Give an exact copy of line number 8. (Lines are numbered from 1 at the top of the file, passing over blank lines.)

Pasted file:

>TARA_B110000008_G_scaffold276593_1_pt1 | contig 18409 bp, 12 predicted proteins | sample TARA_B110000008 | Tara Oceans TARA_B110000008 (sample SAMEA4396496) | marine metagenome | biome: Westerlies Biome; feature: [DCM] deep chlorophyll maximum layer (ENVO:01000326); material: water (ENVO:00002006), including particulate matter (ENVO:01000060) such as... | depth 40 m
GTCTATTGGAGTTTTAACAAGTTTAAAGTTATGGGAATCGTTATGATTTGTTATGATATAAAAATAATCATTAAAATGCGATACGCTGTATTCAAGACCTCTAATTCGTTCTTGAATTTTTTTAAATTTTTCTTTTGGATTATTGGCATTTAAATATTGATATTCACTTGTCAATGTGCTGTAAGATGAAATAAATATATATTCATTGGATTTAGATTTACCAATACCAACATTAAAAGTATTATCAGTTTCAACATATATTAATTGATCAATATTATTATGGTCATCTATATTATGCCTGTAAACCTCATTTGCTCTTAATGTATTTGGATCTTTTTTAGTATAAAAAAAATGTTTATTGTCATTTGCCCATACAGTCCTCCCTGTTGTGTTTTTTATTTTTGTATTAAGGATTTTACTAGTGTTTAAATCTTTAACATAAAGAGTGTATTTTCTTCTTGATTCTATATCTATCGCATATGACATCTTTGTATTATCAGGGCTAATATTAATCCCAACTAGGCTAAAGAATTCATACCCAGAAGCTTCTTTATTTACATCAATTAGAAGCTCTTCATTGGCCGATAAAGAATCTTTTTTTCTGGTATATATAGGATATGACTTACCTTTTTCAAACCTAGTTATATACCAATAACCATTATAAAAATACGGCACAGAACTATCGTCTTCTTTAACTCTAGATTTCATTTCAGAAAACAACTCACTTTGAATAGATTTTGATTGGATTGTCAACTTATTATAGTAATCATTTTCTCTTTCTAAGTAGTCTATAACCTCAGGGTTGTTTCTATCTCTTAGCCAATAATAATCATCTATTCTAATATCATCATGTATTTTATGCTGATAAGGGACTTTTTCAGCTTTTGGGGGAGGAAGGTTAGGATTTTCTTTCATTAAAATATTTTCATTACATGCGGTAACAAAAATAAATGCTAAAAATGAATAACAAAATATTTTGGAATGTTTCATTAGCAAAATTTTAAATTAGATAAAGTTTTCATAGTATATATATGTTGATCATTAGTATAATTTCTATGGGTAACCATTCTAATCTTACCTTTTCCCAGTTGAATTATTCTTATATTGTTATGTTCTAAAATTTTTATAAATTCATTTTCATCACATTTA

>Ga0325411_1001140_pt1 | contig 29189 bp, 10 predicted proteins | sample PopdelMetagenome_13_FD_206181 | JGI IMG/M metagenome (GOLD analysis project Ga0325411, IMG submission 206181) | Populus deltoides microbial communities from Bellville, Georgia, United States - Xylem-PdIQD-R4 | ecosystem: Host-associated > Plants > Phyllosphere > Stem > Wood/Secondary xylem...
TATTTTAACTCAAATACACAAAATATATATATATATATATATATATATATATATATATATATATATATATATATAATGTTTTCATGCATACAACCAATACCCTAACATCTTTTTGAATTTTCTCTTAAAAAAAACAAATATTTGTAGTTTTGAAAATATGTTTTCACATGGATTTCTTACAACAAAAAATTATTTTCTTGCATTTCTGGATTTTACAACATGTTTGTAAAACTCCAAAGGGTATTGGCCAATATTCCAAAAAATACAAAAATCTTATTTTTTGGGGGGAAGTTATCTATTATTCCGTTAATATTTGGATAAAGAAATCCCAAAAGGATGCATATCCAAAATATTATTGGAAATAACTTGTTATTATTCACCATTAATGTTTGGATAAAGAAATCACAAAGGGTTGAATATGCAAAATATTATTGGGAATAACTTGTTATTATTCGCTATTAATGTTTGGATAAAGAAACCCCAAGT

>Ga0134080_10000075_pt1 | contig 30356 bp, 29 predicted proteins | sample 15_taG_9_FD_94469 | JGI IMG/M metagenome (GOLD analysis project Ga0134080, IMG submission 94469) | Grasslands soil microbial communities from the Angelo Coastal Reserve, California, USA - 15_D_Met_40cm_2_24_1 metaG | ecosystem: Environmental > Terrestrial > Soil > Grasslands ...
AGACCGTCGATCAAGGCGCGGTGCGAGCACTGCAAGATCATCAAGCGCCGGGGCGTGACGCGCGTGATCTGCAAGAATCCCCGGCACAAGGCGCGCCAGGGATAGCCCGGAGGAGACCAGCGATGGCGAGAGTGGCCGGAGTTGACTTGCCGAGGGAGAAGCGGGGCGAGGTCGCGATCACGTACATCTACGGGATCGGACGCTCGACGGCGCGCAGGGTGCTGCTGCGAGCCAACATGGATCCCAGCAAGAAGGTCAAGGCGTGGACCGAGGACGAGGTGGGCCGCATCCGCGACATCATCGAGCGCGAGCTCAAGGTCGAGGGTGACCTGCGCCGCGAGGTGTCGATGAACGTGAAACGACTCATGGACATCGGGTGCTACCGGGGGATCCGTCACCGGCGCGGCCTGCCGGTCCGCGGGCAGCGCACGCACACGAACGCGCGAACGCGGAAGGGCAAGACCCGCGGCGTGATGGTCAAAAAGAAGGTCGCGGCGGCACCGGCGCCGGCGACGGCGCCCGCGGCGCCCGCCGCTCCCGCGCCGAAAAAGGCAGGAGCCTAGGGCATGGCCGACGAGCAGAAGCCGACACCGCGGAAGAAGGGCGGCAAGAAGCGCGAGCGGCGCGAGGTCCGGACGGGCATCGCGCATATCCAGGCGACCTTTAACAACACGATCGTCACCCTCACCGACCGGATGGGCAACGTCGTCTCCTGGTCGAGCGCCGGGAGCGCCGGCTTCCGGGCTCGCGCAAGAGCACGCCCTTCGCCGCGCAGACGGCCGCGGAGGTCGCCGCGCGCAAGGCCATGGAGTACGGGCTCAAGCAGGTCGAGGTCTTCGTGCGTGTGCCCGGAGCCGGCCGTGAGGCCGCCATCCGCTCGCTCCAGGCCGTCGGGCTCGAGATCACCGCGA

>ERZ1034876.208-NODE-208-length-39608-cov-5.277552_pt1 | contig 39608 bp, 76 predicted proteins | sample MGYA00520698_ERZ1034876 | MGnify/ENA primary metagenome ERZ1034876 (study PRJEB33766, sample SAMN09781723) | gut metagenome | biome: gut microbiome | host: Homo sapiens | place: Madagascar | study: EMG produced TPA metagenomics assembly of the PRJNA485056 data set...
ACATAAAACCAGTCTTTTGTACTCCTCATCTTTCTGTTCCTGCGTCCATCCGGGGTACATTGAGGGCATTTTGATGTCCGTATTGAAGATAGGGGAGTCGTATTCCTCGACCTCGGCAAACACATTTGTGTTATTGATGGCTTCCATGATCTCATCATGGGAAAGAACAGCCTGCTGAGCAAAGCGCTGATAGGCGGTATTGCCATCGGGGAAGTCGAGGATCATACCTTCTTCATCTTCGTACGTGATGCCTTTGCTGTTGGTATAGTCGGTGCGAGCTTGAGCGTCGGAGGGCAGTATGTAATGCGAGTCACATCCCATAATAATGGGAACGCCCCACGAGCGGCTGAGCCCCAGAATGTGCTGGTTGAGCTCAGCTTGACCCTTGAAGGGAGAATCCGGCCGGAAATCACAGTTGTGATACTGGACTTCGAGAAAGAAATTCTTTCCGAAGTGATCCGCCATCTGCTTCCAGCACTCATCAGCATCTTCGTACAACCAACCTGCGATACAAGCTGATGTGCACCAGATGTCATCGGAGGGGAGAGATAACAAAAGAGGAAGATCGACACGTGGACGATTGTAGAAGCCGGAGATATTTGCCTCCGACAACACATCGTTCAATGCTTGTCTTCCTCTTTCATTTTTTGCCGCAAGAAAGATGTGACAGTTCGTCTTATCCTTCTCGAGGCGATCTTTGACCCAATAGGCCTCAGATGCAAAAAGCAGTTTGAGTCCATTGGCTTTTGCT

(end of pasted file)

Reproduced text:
ACATAAAACCAGTCTTTTGTACTCCTCATCTTTCTGTTCCTGCGTCCATCCGGGGTACATTGAGGGCATTTTGATGTCCGTATTGAAGATAGGGGAGTCGTATTCCTCGACCTCGGCAAACACATTTGTGTTATTGATGGCTTCCATGATCTCATCATGGGAAAGAACAGCCTGCTGAGCAAAGCGCTGATAGGCGGTATTGCCATCGGGGAAGTCGAGGATCATACCTTCTTCATCTTCGTACGTGATGCCTTTGCTGTTGGTATAGTCGGTGCGAGCTTGAGCGTCGGAGGGCAGTATGTAATGCGAGTCACATCCCATAATAATGGGAACGCCCCACGAGCGGCTGAGCCCCAGAATGTGCTGGTTGAGCTCAGCTTGACCCTTGAAGGGAGAATCCGGCCGGAAATCACAGTTGTGATACTGGACTTCGAGAAAGAAATTCTTTCCGAAGTGATCCGCCATCTGCTTCCAGCACTCATCAGCATCTTCGTACAACCAACCTGCGATACAAGCTGATGTGCACCAGATGTCATCGGAGGGGAGAGATAACAAAAGAGGAAGATCGACACGTGGACGATTGTAGAAGCCGGAGATATTTGCCTCCGACAACACATCGTTCAATGCTTGTCTTCCTCTTTCATTTTTTGCCGCAAGAAAGATGTGACAGTTCGTCTTATCCTTCTCGAGGCGATCTTTGACCCAATAGGCCTCAGATGCAAAAAGCAGTTTGAGTCCATTGGCTTTTGCT